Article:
The Resilience Journal
We know what we want—
ways to grow from adversities instead of being crushed by them; freedom from negative patterns of thinking and behaving; paths out of tumultuous suffering and into balance and peace. This journal is designed to help you develop these. For each day of the year, it offers inspirational quotes from people ranging from Buddha to don Miguel Ruiz to Oprah, followed by writing prompts to inspire you to create your own routes to resiliency.
Completing the daily prompts will build resiliency skills, one of which is the ability to respond positively to the only thing that is constant in life—change
. Whether we want it to or not, everything—even the very planet we live on—is always changing. When we increase our acceptance of this it becomes easier to better appreciate good times and to recognize that tough times will eventually pass. Accepting change helps us slow down and resist the temptation to make rash, permanent decisions based upon impermanent circumstances. Instead, we can identify positive steps we can take while letting go of and moving past events we have no control over.
Another core component of resiliency is a clear perception of reality
. But I already have this
, you may say. But do you really? Misperception of reality is a common problem in our culture, such as the pervasive delusion that happiness comes only from buying the latest version of whatever, whether you need it or can afford it. Another illusion is that we are supposed to be doing something all the time—preferably several things at once—to the point where the mere idea of being still and quiet makes us nervous. Yet it is crucial to develop this capability so we can reconnect to the peace that is always within us. Just like if you dive deeply enough into an ocean you will find calm, if you dive deeply within yourself, you will find peace, the kind that helps you weather life’s fiercest storms. And emerge stronger for it.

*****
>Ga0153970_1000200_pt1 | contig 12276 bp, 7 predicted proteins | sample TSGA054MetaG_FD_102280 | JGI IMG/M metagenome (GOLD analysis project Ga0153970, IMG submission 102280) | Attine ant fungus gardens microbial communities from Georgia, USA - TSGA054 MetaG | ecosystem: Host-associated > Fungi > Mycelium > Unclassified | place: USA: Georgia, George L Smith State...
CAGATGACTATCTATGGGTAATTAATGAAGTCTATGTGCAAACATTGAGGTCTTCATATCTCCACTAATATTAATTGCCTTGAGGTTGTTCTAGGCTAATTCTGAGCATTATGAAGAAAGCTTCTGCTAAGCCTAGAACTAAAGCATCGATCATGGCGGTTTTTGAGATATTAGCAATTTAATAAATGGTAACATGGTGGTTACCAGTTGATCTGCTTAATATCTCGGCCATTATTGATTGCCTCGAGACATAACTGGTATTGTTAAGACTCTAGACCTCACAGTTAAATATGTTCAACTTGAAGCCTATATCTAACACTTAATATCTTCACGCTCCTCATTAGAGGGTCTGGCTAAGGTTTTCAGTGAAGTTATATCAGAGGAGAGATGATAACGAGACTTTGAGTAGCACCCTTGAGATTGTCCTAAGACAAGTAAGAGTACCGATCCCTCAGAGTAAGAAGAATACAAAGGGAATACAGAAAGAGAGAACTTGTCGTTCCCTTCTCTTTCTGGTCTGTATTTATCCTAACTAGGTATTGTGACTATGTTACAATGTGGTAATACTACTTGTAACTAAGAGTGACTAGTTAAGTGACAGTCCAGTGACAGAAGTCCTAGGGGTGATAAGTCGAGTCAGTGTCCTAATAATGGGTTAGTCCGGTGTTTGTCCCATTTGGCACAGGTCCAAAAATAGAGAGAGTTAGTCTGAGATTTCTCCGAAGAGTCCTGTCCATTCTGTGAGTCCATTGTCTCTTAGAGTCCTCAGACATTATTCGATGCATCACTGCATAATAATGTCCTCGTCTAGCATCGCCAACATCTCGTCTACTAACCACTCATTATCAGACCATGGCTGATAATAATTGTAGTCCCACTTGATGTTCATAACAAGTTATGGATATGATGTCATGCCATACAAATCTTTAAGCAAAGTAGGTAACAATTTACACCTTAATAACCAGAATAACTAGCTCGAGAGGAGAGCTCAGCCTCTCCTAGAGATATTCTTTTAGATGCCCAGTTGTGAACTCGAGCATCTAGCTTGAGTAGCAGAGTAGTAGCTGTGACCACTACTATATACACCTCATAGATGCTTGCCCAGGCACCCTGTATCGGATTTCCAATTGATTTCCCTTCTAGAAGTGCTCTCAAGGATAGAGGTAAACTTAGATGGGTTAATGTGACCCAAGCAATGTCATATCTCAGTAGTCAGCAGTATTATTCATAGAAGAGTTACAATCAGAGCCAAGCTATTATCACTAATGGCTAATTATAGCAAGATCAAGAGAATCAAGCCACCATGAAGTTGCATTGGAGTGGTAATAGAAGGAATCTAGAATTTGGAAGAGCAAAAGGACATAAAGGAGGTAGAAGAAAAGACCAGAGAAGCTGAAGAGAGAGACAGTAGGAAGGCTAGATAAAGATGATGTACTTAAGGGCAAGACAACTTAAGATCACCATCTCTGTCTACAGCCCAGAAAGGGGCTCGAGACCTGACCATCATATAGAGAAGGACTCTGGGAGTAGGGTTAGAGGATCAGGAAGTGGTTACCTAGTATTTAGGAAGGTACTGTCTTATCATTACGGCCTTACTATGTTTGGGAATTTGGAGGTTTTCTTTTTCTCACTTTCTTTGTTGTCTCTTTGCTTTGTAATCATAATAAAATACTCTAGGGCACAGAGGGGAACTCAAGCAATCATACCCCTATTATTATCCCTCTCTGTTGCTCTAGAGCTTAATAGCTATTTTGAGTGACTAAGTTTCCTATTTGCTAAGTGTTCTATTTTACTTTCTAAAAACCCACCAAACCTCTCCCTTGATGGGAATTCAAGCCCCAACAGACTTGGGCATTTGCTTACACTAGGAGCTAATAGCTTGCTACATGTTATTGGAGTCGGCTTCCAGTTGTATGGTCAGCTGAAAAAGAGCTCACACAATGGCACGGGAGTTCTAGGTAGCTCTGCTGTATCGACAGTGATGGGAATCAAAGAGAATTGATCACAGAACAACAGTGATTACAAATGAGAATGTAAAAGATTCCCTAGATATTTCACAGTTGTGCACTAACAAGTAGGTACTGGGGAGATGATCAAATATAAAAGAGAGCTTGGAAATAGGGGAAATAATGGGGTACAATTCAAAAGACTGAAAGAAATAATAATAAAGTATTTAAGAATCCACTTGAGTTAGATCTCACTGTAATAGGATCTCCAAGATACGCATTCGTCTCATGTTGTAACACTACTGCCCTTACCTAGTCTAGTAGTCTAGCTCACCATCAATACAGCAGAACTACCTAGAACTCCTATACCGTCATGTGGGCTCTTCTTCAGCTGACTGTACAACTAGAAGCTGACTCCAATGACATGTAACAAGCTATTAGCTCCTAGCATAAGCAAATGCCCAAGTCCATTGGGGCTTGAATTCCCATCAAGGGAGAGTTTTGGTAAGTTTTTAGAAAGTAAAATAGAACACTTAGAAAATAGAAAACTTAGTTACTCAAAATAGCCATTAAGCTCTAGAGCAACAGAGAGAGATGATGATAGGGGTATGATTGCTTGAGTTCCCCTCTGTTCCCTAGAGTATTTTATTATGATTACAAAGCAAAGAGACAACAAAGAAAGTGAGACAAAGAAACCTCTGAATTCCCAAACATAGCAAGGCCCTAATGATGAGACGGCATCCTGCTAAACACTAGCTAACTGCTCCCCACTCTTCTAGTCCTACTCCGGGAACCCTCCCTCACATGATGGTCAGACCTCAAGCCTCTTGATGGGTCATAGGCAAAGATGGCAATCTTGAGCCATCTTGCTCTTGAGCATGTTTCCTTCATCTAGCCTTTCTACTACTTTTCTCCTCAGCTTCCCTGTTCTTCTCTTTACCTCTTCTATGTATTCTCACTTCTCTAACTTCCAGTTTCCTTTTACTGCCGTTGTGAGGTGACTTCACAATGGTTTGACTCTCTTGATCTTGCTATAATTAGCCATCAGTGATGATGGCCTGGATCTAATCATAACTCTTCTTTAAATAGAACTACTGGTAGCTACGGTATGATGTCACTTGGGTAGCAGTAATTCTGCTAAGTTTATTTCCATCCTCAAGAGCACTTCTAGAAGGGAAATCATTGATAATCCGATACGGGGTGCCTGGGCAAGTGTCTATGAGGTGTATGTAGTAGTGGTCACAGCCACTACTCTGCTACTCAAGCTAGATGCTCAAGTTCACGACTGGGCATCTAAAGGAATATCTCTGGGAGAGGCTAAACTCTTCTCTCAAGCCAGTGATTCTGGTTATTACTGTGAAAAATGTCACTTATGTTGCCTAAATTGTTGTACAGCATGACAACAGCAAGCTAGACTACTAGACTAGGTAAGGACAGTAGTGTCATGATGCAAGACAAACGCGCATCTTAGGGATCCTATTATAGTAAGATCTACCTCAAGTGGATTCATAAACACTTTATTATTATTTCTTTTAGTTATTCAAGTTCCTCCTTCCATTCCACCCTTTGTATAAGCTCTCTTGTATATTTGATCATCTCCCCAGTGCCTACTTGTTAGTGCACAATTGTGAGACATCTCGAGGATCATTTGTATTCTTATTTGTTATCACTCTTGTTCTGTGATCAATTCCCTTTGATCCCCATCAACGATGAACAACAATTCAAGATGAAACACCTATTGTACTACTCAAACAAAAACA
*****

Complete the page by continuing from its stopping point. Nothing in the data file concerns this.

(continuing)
An additional building block for resilient living is understanding we are not our thoughts
that our minds continually churn out because the nature of the mind is to think constantly, like the nature of the sea is to form waves. When we strengthen our skill to watch them like the surf as it ebbs and flows, their potential to sweep us away in worry, anger, sadness, and other uncentering emotions dissipates. We can ride them out, recognizing that just as they come, they go. We see who we really are beneath them instead of believing harsh self-judgments like “I’m stupid” when we make mistakes. We remain aware that we are intelligent people who make mistakes just because we are human.
Dozens of clinical studies prove that having strong personal relationships
is another key component of resiliency. Having a good support system makes it easier to manage life’s ups and downs. Research shows that people who have supportive family and friends tend to be happier, healthier, and live longer than those who isolate themselves. Connection with nature